Meanwhile, two Memphis Fire Department employees who were involved in the response were also relieved of their duties during an investigation, a department spokesperson said earlier this week.
Second-degree murder will go a considerable distance in meeting public expectations
America has been here before.
A black man dead at the hands of police officers, with the brutality captured on camera.
Rodney King and George Floyd are just two names that define a deadly dysfunction in the institution that exists to protect and serve.
Now add Tyre Nichols – 29 years old, a father and family man who worked at FedEx and enjoyed skateboarding. “Nobody’s perfect,” said his mother RowVaugn, “But he was damn near”.
We are told the events leading up to his death are contained in a video lasting an hour, multiple angles of what has been trailed as a savage assault. A lawyer for the Nichols family spoke of him being beaten “like a human pinata”.
The Friday night release of the footage is shrouded by a sense of dread, given its potential to ignite violent street protest of the sort seen in the wake of the 2020 killing of George Floyd.
In Memphis, they are aware of the danger.
It explains why the build-up to the release of the footage has been choreographed around charges for the police officers involved.
In a place where the public demands accountability, laying charges of second-degree murder will go a considerable distance towards meeting expectations.
Charges of murder in the second degree accuse the officers of knowingly killing Mr Nichols.
Does it make a difference that the five men in uniform were black? Perhaps. Time will tell if, and how, that plays into the wider public response.
President Biden framed it thus: “Tyre’s death is a painful reminder that we must do more to ensure that our criminal justice system lives up to the promise of fair and impartial justice, equal treatment and dignity for all.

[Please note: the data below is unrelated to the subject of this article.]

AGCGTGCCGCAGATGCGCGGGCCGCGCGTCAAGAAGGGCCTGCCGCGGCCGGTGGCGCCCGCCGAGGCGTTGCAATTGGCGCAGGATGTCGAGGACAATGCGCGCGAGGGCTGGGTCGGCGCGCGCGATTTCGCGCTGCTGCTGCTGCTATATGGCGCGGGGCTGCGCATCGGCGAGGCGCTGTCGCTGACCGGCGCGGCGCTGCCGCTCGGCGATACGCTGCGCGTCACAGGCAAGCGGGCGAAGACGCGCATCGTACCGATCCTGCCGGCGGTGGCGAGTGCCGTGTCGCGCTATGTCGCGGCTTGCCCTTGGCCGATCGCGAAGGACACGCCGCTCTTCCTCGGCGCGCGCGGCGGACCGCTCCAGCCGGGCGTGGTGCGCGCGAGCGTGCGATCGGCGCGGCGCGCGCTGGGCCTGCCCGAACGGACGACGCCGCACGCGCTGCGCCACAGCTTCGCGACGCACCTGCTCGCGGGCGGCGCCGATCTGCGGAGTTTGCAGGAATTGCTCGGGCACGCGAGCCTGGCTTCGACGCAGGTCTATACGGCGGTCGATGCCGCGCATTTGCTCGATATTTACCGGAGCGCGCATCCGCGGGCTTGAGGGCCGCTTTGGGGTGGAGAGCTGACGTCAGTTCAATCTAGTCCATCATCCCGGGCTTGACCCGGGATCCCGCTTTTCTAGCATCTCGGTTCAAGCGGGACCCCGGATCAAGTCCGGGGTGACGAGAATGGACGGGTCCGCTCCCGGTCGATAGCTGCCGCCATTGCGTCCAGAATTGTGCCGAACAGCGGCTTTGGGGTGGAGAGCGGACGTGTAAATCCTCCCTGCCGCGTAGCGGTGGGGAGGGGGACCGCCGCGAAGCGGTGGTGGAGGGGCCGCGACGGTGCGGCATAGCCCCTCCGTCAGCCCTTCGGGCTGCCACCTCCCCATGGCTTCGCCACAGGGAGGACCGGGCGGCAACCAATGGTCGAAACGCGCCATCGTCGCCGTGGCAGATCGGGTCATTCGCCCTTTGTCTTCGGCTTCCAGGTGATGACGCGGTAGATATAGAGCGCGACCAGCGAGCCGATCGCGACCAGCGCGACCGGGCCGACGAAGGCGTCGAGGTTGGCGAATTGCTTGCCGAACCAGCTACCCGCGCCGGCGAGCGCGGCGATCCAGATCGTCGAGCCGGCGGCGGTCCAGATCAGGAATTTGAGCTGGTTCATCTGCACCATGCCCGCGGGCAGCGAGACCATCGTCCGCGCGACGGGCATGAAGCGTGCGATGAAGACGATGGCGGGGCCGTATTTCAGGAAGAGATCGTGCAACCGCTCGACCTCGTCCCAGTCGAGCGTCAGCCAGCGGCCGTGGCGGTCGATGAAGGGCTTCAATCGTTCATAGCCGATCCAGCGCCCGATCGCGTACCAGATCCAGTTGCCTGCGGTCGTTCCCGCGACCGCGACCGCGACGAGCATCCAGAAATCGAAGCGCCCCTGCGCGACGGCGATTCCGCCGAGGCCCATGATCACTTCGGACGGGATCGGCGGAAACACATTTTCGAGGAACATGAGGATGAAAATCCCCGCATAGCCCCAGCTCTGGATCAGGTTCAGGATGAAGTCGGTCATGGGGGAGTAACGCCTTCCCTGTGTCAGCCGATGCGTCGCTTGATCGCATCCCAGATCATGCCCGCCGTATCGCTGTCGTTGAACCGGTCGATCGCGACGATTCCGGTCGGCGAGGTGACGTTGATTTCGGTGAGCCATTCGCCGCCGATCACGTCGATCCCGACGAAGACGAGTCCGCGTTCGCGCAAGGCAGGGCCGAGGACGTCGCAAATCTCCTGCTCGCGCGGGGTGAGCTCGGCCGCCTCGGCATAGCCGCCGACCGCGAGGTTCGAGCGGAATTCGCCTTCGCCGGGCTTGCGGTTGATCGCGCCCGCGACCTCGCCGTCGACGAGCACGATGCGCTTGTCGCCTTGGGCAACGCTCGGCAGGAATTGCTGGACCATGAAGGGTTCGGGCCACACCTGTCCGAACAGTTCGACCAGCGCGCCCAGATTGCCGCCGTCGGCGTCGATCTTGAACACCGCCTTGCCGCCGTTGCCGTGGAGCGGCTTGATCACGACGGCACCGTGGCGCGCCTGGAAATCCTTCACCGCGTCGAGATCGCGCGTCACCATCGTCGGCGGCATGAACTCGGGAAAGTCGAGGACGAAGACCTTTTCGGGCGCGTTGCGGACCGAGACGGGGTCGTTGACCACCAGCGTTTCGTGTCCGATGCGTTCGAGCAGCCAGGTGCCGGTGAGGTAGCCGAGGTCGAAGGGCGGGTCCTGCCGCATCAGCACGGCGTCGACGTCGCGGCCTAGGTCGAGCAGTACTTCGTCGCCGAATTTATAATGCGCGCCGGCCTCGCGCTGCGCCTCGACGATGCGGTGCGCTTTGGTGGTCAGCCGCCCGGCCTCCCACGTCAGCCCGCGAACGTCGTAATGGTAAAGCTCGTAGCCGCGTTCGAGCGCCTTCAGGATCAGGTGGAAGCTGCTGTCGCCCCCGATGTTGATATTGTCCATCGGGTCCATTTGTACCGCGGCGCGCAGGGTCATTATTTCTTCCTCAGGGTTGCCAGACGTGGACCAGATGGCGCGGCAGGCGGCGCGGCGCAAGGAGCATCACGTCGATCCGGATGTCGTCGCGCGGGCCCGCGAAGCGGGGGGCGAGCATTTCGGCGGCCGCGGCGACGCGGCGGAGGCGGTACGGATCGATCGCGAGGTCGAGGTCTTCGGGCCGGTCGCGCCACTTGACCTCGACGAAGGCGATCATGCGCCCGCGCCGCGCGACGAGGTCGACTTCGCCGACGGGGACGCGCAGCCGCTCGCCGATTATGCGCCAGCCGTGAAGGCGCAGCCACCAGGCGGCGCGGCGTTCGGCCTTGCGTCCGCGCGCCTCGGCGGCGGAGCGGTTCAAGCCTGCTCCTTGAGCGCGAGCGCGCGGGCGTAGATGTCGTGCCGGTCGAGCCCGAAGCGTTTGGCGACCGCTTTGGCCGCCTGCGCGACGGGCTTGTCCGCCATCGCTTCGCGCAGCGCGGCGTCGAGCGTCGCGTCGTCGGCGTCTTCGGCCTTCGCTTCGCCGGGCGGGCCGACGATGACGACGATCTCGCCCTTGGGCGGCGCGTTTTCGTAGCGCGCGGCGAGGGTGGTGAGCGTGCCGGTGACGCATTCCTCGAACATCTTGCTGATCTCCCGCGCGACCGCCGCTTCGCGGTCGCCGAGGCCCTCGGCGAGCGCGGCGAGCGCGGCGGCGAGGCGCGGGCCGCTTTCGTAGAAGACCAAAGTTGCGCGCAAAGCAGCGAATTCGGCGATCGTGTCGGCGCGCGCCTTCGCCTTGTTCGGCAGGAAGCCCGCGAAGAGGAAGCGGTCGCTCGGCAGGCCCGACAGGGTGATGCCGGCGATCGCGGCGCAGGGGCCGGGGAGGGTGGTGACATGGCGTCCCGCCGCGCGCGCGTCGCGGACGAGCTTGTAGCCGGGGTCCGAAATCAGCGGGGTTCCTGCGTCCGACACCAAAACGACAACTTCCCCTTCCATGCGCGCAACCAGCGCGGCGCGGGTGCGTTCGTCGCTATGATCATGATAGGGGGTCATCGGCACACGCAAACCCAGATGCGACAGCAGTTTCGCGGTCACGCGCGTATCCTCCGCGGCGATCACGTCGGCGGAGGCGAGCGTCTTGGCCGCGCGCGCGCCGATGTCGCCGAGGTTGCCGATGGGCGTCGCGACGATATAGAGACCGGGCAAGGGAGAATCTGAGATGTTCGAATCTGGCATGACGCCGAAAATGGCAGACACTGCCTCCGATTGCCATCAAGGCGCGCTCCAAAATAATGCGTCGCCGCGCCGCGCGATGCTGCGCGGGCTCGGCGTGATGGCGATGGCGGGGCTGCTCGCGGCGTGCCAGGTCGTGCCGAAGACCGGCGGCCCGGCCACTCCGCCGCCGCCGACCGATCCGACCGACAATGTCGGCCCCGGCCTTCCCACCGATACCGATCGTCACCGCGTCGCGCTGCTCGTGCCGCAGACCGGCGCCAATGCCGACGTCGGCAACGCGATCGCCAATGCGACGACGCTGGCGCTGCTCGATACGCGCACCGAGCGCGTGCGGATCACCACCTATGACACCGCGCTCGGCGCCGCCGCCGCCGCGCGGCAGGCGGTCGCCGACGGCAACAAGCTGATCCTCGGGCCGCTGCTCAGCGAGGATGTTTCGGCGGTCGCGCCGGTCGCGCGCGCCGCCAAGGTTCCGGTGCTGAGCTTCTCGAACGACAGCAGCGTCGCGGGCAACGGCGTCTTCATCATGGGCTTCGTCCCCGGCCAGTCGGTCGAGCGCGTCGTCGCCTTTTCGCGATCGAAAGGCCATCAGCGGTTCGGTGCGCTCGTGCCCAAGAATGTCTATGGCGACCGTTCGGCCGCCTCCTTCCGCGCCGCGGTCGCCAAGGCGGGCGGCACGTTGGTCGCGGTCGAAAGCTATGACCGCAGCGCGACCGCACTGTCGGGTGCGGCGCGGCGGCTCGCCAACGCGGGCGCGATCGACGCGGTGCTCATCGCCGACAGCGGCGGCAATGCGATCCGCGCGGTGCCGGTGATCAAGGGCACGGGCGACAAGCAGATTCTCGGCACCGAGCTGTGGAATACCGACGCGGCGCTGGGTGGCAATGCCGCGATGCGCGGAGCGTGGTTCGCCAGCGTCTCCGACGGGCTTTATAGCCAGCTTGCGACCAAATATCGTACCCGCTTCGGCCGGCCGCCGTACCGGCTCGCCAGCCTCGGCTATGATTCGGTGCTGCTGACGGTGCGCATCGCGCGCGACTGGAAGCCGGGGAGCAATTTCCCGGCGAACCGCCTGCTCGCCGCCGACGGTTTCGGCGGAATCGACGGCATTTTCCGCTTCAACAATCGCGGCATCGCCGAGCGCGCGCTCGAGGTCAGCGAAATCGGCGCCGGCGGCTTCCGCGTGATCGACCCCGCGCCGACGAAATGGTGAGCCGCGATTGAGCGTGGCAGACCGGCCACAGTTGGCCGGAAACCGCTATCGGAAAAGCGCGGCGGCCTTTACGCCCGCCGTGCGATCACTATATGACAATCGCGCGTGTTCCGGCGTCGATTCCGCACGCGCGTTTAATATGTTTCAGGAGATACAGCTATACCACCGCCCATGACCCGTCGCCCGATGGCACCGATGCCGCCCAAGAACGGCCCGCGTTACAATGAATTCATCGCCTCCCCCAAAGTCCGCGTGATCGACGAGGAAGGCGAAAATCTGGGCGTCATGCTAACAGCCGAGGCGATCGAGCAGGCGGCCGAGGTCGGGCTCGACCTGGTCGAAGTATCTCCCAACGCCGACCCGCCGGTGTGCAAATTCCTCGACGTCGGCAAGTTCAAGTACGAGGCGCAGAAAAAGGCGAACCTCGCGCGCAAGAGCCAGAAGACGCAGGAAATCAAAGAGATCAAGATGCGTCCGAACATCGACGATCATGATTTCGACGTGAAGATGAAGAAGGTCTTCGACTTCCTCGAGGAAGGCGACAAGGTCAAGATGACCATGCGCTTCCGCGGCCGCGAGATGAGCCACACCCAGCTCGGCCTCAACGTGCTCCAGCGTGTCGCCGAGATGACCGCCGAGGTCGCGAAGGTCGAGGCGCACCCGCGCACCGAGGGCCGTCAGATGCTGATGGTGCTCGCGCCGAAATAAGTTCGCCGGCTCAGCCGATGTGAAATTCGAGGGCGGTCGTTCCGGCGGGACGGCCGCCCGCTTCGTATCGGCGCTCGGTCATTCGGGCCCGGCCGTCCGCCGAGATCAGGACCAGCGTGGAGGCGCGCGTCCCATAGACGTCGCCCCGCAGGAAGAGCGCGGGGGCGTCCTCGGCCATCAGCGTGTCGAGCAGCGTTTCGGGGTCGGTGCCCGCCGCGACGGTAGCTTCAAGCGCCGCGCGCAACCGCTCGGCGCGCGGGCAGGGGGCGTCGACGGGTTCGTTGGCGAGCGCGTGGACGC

“We also cannot ignore the fact that fatal encounters with law enforcement have disparately impacted black and brown people.”
It is a matter of power and its abuse. The latest episode will soon be laid bare – and Memphis is braced.
President Biden said in a statement: “Outrage is understandable, but violence is never acceptable.
“Tyre’s death is a painful reminder that we must do more to ensure that our criminal justice system lives up to the promise of fair and impartial justice, equal treatment and dignity for all.”
Several recent incidents of police brutality against black people in the US have sparked outrage and calls for reforms in policing.
The Nichols family watched the police footage on Monday with their lawyer, Ben Crump, who compared the beating to the 1991 Los Angeles police assault on Rodney King that was captured on video and sparked protests and police reforms.
“He was defenceless the entire time. He was a human pinata for those police officers,” Antonio Romanucci, Mr Crump’s co-counsel, told reporters.
Mr Crump said Nichols’ last words heard on the video were of him calling for his mother three times.